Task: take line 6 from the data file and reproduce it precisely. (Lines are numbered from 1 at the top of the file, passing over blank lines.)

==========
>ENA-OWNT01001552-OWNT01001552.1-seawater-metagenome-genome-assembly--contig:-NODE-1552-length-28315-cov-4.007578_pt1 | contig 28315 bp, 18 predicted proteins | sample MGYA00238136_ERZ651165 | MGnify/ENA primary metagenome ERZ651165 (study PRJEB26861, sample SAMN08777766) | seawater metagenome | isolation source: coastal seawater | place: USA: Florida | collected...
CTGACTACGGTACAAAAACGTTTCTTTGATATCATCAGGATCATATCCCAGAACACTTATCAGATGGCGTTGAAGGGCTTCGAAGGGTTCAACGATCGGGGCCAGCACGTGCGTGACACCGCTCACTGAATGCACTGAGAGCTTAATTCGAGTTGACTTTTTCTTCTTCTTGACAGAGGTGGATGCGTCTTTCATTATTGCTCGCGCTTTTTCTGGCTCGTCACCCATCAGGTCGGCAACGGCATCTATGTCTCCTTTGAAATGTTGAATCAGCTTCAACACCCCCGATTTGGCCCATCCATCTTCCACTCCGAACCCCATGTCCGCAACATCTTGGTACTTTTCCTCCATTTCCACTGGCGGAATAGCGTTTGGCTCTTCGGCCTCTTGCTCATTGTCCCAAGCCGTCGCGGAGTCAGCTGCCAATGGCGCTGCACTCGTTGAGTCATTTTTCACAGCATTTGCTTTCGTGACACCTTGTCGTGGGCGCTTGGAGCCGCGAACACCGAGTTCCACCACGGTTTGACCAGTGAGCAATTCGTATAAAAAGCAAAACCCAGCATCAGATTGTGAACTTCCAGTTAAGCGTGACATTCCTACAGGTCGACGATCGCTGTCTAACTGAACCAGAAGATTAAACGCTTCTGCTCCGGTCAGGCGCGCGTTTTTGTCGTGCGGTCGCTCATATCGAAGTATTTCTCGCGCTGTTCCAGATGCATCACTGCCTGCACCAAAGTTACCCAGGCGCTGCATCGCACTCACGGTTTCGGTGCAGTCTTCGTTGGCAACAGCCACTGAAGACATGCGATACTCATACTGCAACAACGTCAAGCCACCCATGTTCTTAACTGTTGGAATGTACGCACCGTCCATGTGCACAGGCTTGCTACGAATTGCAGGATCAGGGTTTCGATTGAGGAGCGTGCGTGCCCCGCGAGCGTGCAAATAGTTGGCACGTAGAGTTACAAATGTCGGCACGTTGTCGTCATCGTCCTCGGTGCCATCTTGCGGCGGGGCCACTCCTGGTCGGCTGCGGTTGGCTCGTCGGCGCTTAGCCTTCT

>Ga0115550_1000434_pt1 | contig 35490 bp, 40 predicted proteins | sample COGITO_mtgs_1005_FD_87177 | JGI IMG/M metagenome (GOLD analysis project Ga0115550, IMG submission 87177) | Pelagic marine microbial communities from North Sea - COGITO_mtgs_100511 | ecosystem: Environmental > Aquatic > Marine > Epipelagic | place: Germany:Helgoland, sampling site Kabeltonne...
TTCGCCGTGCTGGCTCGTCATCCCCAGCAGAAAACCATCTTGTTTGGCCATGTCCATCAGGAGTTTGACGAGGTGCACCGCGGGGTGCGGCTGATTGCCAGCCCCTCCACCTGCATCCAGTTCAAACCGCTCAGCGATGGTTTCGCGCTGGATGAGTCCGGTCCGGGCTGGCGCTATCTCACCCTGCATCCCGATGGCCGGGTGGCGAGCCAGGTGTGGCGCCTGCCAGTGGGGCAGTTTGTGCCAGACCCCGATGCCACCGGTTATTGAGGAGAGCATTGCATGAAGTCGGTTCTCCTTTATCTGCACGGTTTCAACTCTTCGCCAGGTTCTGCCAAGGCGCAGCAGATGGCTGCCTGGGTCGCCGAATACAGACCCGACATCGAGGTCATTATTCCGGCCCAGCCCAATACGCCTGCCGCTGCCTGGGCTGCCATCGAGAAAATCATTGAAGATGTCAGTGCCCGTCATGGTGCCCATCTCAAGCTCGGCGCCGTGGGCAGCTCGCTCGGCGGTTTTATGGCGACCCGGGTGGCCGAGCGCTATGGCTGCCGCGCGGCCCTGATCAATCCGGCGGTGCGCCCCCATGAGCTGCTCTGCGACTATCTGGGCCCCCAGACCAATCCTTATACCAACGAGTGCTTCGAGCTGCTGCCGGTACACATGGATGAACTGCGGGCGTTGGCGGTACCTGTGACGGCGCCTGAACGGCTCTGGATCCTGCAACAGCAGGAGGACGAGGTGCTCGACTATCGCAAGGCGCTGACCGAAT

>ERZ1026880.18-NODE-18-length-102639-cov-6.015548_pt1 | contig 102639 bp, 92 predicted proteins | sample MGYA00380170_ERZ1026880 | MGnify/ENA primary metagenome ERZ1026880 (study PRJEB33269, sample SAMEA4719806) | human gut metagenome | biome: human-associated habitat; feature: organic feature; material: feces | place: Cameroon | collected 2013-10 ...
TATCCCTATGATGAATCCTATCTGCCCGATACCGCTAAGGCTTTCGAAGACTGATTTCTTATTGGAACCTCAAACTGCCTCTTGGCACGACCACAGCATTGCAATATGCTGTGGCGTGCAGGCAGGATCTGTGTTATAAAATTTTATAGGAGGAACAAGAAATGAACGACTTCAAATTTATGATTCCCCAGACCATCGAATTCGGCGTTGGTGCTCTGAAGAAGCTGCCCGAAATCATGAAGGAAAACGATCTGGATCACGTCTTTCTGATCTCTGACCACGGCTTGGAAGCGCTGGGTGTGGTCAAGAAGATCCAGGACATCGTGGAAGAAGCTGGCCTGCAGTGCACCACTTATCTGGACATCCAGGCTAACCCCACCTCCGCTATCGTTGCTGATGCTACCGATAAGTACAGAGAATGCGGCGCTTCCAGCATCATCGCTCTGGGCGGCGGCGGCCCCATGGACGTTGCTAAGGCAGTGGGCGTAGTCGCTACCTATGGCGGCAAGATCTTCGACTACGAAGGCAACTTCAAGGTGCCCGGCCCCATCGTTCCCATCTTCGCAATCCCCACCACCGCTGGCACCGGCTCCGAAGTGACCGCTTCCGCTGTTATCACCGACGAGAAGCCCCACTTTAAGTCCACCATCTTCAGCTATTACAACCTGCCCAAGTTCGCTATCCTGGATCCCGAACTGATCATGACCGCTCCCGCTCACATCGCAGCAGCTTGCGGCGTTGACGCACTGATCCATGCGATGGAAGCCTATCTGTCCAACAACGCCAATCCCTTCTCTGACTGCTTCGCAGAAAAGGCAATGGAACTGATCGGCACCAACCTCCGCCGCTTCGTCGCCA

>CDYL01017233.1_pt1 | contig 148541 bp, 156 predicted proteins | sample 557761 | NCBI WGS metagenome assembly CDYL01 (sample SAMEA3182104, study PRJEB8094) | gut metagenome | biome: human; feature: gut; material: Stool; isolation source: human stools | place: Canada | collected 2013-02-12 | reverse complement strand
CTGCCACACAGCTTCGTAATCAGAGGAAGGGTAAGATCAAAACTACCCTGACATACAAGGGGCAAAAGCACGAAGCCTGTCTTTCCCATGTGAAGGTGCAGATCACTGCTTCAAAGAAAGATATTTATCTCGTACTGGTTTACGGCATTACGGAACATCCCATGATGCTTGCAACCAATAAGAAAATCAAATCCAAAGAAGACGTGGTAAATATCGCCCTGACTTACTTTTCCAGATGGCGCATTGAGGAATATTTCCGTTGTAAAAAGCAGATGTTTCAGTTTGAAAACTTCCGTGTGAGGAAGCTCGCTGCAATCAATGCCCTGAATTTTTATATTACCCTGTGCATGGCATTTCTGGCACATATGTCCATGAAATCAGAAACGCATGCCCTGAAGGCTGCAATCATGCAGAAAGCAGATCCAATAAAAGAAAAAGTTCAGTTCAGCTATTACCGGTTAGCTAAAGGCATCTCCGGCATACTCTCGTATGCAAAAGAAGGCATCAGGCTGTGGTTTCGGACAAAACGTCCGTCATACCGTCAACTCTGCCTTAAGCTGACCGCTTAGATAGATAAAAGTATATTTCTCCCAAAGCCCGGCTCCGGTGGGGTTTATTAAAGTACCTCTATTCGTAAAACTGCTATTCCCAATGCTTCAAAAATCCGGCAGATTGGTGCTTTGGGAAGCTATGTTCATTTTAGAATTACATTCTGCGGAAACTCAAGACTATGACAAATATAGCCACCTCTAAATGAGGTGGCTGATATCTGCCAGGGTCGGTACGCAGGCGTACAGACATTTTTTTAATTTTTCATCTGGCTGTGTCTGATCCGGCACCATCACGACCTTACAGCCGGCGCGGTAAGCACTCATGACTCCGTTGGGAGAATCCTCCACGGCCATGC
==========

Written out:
TATCCCTATGATGAATCCTATCTGCCCGATACCGCTAAGGCTTTCGAAGACTGATTTCTTATTGGAACCTCAAACTGCCTCTTGGCACGACCACAGCATTGCAATATGCTGTGGCGTGCAGGCAGGATCTGTGTTATAAAATTTTATAGGAGGAACAAGAAATGAACGACTTCAAATTTATGATTCCCCAGACCATCGAATTCGGCGTTGGTGCTCTGAAGAAGCTGCCCGAAATCATGAAGGAAAACGATCTGGATCACGTCTTTCTGATCTCTGACCACGGCTTGGAAGCGCTGGGTGTGGTCAAGAAGATCCAGGACATCGTGGAAGAAGCTGGCCTGCAGTGCACCACTTATCTGGACATCCAGGCTAACCCCACCTCCGCTATCGTTGCTGATGCTACCGATAAGTACAGAGAATGCGGCGCTTCCAGCATCATCGCTCTGGGCGGCGGCGGCCCCATGGACGTTGCTAAGGCAGTGGGCGTAGTCGCTACCTATGGCGGCAAGATCTTCGACTACGAAGGCAACTTCAAGGTGCCCGGCCCCATCGTTCCCATCTTCGCAATCCCCACCACCGCTGGCACCGGCTCCGAAGTGACCGCTTCCGCTGTTATCACCGACGAGAAGCCCCACTTTAAGTCCACCATCTTCAGCTATTACAACCTGCCCAAGTTCGCTATCCTGGATCCCGAACTGATCATGACCGCTCCCGCTCACATCGCAGCAGCTTGCGGCGTTGACGCACTGATCCATGCGATGGAAGCCTATCTGTCCAACAACGCCAATCCCTTCTCTGACTGCTTCGCAGAAAAGGCAATGGAACTGATCGGCACCAACCTCCGCCGCTTCGTCGCCA